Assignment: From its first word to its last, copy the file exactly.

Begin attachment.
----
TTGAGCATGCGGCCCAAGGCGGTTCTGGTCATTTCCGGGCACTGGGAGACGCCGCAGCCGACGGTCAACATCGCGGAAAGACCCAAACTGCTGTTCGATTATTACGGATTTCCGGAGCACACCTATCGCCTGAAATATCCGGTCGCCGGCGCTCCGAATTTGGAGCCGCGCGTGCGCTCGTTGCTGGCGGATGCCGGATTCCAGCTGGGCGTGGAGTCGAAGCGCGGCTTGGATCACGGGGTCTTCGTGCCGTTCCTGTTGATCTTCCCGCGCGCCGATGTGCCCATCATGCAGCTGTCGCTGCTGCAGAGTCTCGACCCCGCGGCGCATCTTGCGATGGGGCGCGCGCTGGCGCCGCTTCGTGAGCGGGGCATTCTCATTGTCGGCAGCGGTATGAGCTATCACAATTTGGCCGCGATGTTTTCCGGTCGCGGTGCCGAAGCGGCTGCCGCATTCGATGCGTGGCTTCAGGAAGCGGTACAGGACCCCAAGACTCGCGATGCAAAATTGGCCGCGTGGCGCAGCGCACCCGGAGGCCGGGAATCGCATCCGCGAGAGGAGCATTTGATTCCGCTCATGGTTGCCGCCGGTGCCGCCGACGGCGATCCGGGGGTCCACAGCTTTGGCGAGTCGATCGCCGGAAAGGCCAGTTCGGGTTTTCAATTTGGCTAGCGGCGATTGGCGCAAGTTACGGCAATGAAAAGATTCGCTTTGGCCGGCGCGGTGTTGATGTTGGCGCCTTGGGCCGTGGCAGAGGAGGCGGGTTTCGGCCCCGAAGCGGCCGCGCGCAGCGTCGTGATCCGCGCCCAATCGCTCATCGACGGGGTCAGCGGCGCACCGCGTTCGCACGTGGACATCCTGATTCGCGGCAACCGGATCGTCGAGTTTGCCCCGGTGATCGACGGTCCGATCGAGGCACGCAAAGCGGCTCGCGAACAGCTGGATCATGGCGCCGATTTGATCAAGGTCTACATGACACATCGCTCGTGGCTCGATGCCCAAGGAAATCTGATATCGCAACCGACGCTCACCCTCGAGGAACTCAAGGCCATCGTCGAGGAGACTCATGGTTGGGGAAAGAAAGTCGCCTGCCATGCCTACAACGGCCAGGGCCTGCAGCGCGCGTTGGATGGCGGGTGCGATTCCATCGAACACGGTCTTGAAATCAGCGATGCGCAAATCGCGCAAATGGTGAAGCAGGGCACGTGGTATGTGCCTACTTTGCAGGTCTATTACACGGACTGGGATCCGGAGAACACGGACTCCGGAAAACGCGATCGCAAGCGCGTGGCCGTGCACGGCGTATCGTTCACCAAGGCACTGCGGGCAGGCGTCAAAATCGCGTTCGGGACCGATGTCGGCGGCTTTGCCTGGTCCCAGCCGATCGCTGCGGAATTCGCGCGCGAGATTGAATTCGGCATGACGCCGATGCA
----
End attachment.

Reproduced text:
TTGAGCATGCGGCCCAAGGCGGTTCTGGTCATTTCCGGGCACTGGGAGACGCCGCAGCCGACGGTCAACATCGCGGAAAGACCCAAACTGCTGTTCGATTATTACGGATTTCCGGAGCACACCTATCGCCTGAAATATCCGGTCGCCGGCGCTCCGAATTTGGAGCCGCGCGTGCGCTCGTTGCTGGCGGATGCCGGATTCCAGCTGGGCGTGGAGTCGAAGCGCGGCTTGGATCACGGGGTCTTCGTGCCGTTCCTGTTGATCTTCCCGCGCGCCGATGTGCCCATCATGCAGCTGTCGCTGCTGCAGAGTCTCGACCCCGCGGCGCATCTTGCGATGGGGCGCGCGCTGGCGCCGCTTCGTGAGCGGGGCATTCTCATTGTCGGCAGCGGTATGAGCTATCACAATTTGGCCGCGATGTTTTCCGGTCGCGGTGCCGAAGCGGCTGCCGCATTCGATGCGTGGCTTCAGGAAGCGGTACAGGACCCCAAGACTCGCGATGCAAAATTGGCCGCGTGGCGCAGCGCACCCGGAGGCCGGGAATCGCATCCGCGAGAGGAGCATTTGATTCCGCTCATGGTTGCCGCCGGTGCCGCCGACGGCGATCCGGGGGTCCACAGCTTTGGCGAGTCGATCGCCGGAAAGGCCAGTTCGGGTTTTCAATTTGGCTAGCGGCGATTGGCGCAAGTTACGGCAATGAAAAGATTCGCTTTGGCCGGCGCGGTGTTGATGTTGGCGCCTTGGGCCGTGGCAGAGGAGGCGGGTTTCGGCCCCGAAGCGGCCGCGCGCAGCGTCGTGATCCGCGCCCAATCGCTCATCGACGGGGTCAGCGGCGCACCGCGTTCGCACGTGGACATCCTGATTCGCGGCAACCGGATCGTCGAGTTTGCCCCGGTGATCGACGGTCCGATCGAGGCACGCAAAGCGGCTCGCGAACAGCTGGATCATGGCGCCGATTTGATCAAGGTCTACATGACACATCGCTCGTGGCTCGATGCCCAAGGAAATCTGATATCGCAACCGACGCTCACCCTCGAGGAACTCAAGGCCATCGTCGAGGAGACTCATGGTTGGGGAAAGAAAGTCGCCTGCCATGCCTACAACGGCCAGGGCCTGCAGCGCGCGTTGGATGGCGGGTGCGATTCCATCGAACACGGTCTTGAAATCAGCGATGCGCAAATCGCGCAAATGGTGAAGCAGGGCACGTGGTATGTGCCTACTTTGCAGGTCTATTACACGGACTGGGATCCGGAGAACACGGACTCCGGAAAACGCGATCGCAAGCGCGTGGCCGTGCACGGCGTATCGTTCACCAAGGCACTGCGGGCAGGCGTCAAAATCGCGTTCGGGACCGATGTCGGCGGCTTTGCCTGGTCCCAGCCGATCGCTGCGGAATTCGCGCGCGAGATTGAATTCGGCATGACGCCGATGCA